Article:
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Gah, our fancy "enterprise" DSL is only half as fast as it should be and seems to die at least twice a day. So, I'm taking advantage of a moments of connectivity before going back to reading papers ...

I've been starting to outfit our new place with sustainable stuff. The lightbulbs were the first to go; everywhere but the dining room (which has a weird light fixture with little bulbs) has compact fluorescents now. The garden already has a nice (but insanely complex) drip-sprinkler system that seems to come on every other night, so I'll just leave that alone since any tampering would be likely to mess up the many layers of filtering and timing mechanisms. (But I DO need to figure out what the white mossy fungus growing in the lawn is and do something about it. [livejournal.com profile] tlaad? :~)) I'd like to build a passive solar water (pre-)heater, but haven't determined yet which part of the roof actually gets a decent amount of sun or how complicated it'll be to hook it up to the gas-powered water heater, so that'll be a while.

I fixed all the screens so we can open the house up at night and close it down during the day, and between that and the huge trees shading the property, it stays nice and cool in here as a result. (I grew up in a brick house surrounded by large trees and this worked like a charm, even on 100+F summer days.) I planted my poor little bougainvillea under the window that gets the most sun so eventually it may actually provide some shade. Hopefully I won't have to uproot it again, as I had to do when we moved. (It was either that or leave it to die, so I stuck it into a too-small pot and hoped for the best ... and it's still alive, despite dropping most of its flowers and turning pale green in protest of its mistreatment. It did that when I first repotted it and bounced back okay, so I think it'll pull through again.)

I ordered a retractable clothesline so I can give indoor hang-drying a try, since there's a nice utility room where I can mount it. (I've had bad luck with line drying relatively recently -- think uber-itchy clothes infused with pollens and other allergens -- but it's drier down here than in Berkeley so indoor drying might actually work and hopefully be less allergen-prone too. We'll see. I've also heard that five minutes of "fluffing" in a dryer after line-drying can help the allergen problem.)

I stocked up on environmentally-friendly cleaners since we used up most of our old cleaners in moving, and even found unbleached toilet paper. (I've seen it in other countries and always wondered why we insisted on wiping our bums with pristine white toilet paper. Well, now Seventh Generation sells the brown stuff at Whole Paycheck Foods, and you can even get the "double rolls.")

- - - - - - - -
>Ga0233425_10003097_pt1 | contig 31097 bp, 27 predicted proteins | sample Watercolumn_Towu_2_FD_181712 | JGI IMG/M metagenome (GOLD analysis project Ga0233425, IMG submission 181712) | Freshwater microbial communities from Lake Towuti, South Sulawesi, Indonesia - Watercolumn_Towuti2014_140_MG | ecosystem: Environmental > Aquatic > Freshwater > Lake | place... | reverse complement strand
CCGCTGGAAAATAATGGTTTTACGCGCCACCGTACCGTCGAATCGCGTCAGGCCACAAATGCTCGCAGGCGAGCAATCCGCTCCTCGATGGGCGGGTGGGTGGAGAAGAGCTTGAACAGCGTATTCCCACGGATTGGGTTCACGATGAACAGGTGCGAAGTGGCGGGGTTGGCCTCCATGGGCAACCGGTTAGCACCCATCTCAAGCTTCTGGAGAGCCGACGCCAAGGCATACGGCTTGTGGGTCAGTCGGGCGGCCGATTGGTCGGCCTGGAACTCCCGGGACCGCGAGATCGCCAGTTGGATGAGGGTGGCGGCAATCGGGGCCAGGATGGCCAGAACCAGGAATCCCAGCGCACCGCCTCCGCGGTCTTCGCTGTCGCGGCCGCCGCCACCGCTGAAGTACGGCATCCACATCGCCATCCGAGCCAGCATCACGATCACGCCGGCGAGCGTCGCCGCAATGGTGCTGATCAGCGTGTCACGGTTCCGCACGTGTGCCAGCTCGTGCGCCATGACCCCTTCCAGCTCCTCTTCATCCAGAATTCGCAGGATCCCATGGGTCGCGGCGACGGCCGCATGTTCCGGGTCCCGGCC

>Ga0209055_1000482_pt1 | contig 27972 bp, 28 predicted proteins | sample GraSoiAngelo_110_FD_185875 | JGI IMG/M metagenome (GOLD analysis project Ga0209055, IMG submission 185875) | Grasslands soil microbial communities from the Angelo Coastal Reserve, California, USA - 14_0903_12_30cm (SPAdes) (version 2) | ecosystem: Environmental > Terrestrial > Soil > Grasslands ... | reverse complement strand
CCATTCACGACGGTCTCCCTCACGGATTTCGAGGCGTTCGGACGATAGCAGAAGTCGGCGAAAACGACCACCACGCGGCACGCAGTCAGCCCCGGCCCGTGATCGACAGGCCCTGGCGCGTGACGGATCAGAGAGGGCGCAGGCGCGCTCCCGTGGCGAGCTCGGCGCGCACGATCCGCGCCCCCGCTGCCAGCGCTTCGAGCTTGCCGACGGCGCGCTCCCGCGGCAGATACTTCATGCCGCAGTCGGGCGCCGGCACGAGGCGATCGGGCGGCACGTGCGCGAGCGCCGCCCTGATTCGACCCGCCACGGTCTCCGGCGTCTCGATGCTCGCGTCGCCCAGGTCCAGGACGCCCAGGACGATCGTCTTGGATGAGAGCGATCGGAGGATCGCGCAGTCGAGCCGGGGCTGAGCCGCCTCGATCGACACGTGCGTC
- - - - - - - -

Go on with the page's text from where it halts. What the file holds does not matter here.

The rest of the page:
And finally, since we've been getting several pieces of junk mail every day, I'm sending "knock it off already" notices with my new address to every direct marketer I can. If you haven't done this, it works pretty well -- I got several of the big direct marketing firms to stop sending mailers to my last address, reducing our junk mail by a factor of ten. In case you're interested, here are the addresses I've compiled from various websites. Clicky here ... )

Anything else you think I should try?
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An Inconvenient Truth is a powerful movie. Bay Area friends, see it now if you haven't already. Utah friends, see it starting on June 16 at Broadway (downtown), Century 16 (33rd and state), Layton Hills 9, or the Redstone 8 in Park City. (Others, see when it's playing in your area.) While I've heard much of the information in it before, the presentation is incredibly well put together, engaging, and persuasive, and everyone should see it. (Shows were sold out in some Bay Area theaters last weekend, but I guess that's to be expected in this area ...)
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Over lunch I read a rant about deer in (sub)urban (sprawl) areas, and couldn't help but post this reply (and of course replicate it here!).

Human Birth Control
By Buck Schneider, 10-20-05

Attention wilderness commissioners and administrators, I have the solution to your human problem. Normally, you'd have to hire costly consultants, set up stakeholder committees, have public hearings, and wait years for such a plan. This time, it's fast, free and easy (three of my favorite four-letter words officials don't use enough).